The Cleveland Neighborhood and Art Deco

As I continue my work on my newest rehab house, 3020 Venice, I thought it appropriate to introduce this quaint historic neighborhood to my readers. Though one of the historic districts in metro OKC, it seems to be one of the lesser known ones. 

The Cleveland Neighborhood was originally organized in 5 acre lots in 1906. It then was changed to home lots between 1909-1940. Most of the area was constructed by C.B. Ward during the late 1930s. The home I am working on was in fact built at the end of the Art Deco period in 1934.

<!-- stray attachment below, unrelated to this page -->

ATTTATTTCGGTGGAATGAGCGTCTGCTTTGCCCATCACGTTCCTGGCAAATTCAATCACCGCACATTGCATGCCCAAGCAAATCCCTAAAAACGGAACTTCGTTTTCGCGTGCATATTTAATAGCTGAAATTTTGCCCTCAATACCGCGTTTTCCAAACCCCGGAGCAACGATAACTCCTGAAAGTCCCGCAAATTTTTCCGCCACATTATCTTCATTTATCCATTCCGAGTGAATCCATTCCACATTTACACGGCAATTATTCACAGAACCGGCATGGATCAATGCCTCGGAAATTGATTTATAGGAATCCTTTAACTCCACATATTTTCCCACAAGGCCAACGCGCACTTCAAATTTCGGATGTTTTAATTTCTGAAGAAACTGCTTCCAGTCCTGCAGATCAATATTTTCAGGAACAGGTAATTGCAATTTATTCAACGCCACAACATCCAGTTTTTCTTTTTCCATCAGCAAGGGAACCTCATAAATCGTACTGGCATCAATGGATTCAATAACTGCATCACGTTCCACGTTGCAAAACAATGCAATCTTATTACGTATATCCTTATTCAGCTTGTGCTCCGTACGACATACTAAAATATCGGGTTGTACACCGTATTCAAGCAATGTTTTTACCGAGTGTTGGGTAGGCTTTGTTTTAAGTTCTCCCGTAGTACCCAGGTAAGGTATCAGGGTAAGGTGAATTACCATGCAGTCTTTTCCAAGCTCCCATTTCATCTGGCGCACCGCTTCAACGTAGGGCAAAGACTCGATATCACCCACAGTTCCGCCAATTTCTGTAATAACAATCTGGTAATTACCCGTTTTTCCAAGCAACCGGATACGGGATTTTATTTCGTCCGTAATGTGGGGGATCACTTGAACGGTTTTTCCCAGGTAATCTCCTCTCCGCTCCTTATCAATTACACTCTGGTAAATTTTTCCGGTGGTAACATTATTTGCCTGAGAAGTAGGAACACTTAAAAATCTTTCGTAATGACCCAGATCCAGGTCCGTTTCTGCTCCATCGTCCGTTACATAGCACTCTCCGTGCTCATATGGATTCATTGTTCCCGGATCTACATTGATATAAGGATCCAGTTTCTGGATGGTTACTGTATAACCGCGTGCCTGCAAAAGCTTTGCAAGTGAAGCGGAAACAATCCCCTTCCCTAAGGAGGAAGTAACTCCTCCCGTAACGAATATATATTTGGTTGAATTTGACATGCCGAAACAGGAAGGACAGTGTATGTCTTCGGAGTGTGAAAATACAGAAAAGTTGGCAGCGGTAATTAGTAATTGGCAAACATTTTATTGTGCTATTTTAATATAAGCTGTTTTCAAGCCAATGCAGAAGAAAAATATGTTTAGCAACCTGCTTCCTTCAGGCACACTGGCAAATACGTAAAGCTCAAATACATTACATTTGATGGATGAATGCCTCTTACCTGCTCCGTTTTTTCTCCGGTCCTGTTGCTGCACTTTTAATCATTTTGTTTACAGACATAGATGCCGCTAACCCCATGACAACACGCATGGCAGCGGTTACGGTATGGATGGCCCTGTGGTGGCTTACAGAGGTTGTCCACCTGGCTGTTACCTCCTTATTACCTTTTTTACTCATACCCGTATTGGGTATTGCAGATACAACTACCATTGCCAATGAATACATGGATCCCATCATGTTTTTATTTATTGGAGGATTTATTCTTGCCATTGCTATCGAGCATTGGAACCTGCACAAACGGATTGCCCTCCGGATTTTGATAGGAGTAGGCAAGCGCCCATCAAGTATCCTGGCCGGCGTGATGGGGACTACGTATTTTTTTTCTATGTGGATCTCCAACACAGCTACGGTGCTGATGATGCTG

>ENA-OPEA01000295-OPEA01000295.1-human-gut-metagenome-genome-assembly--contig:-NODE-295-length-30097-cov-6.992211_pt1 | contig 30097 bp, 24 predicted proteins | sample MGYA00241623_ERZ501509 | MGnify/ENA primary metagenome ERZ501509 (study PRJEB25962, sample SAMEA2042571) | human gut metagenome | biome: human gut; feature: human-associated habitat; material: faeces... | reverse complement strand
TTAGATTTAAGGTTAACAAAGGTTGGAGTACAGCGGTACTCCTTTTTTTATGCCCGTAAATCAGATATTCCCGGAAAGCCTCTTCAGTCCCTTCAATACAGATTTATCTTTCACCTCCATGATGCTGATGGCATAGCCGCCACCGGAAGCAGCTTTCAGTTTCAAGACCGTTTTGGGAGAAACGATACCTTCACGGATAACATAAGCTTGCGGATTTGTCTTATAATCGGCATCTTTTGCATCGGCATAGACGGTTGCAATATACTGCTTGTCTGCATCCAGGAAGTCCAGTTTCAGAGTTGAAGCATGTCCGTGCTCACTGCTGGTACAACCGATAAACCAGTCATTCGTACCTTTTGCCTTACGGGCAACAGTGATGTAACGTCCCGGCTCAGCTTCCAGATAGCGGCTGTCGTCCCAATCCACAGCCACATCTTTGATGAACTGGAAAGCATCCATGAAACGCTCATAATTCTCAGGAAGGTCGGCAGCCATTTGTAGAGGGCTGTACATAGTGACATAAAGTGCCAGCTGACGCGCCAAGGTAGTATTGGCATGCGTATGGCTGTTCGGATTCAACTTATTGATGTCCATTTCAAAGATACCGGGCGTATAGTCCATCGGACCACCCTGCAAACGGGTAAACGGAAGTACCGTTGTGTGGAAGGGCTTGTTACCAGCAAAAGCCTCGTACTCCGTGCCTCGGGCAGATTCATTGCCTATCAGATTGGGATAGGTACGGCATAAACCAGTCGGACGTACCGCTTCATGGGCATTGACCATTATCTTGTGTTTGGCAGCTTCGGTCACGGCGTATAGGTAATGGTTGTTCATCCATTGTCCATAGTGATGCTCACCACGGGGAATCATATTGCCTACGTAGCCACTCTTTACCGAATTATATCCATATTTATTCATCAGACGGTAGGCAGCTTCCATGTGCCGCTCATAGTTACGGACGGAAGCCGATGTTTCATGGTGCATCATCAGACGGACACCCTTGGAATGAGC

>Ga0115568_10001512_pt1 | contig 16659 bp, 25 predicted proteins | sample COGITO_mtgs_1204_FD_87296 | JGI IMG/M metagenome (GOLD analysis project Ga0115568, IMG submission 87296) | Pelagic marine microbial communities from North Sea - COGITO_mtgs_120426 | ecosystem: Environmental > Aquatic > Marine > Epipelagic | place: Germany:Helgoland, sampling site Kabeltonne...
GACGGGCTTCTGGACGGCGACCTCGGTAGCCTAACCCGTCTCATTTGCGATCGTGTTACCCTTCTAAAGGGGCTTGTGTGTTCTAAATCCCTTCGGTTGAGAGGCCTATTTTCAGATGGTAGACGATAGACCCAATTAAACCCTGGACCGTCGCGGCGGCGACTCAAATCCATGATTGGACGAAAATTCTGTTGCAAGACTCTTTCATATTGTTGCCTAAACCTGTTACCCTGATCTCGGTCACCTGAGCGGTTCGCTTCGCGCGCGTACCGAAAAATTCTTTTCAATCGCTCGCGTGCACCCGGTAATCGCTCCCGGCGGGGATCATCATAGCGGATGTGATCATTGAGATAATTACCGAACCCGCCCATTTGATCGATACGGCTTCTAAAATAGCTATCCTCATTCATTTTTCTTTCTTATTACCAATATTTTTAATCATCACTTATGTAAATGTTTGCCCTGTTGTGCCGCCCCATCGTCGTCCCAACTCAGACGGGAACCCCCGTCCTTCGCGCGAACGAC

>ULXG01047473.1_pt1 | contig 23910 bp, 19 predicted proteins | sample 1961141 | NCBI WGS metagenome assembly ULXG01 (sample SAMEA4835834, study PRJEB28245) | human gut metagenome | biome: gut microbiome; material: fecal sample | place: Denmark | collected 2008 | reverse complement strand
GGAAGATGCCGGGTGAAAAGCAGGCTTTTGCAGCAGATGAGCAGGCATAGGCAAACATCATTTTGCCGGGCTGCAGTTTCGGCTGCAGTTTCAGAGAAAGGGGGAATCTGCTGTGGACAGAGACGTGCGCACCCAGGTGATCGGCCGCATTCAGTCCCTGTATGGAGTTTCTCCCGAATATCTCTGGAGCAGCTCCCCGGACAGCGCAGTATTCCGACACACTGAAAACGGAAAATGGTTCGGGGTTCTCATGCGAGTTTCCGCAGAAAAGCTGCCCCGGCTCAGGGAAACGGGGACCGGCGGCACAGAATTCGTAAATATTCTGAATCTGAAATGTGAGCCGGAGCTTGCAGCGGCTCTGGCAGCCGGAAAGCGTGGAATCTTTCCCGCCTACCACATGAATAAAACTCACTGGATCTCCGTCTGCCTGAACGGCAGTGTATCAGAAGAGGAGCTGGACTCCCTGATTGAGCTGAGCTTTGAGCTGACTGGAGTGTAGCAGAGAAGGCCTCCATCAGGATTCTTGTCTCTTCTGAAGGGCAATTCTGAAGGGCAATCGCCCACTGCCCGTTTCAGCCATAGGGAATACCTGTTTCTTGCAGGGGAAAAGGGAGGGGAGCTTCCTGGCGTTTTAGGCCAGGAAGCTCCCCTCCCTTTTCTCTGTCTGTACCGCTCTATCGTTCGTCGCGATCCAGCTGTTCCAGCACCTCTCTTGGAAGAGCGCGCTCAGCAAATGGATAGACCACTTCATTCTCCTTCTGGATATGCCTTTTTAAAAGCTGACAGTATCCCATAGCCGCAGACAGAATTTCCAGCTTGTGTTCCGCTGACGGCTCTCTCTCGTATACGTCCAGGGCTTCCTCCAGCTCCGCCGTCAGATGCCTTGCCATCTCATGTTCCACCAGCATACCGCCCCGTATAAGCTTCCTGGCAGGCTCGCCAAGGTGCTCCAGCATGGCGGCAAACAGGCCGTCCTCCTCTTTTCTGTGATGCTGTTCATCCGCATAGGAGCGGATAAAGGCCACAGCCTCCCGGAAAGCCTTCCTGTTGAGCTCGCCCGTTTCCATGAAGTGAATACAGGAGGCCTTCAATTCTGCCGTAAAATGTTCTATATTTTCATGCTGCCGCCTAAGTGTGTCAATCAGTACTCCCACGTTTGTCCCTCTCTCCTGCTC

Art Deco was the most popular design style right before the Depression hit. The style combines the geometric forms of Cubism, the bright colors of Fauvism, the craftsmanship of the French aristocracy eras, the exotic styles of China, Japan, India, Persia, ancient Egypt and Mayan art. The period featured black, white and nickel silver, bronze alloy, many symbols such as the Ceres goddess, wheat, birds and eagles, exterior walls were emphasized while windows were de-emphasized. The Chrysler Building in NY and many other skyscrapers of New York and Chicago are the most iconic of this style. 

I love that Art Deco is incorporated into many of the homes in the Cleveland Neighborhood, and I hope to restore those elements present in the rehab home I'm working on. The boundaries of Cleveland include May Avenue on the west, Villa on the east, Northwest 30th on the north and Northwest 23rd on the south. Stop by and check out these beautiful homes!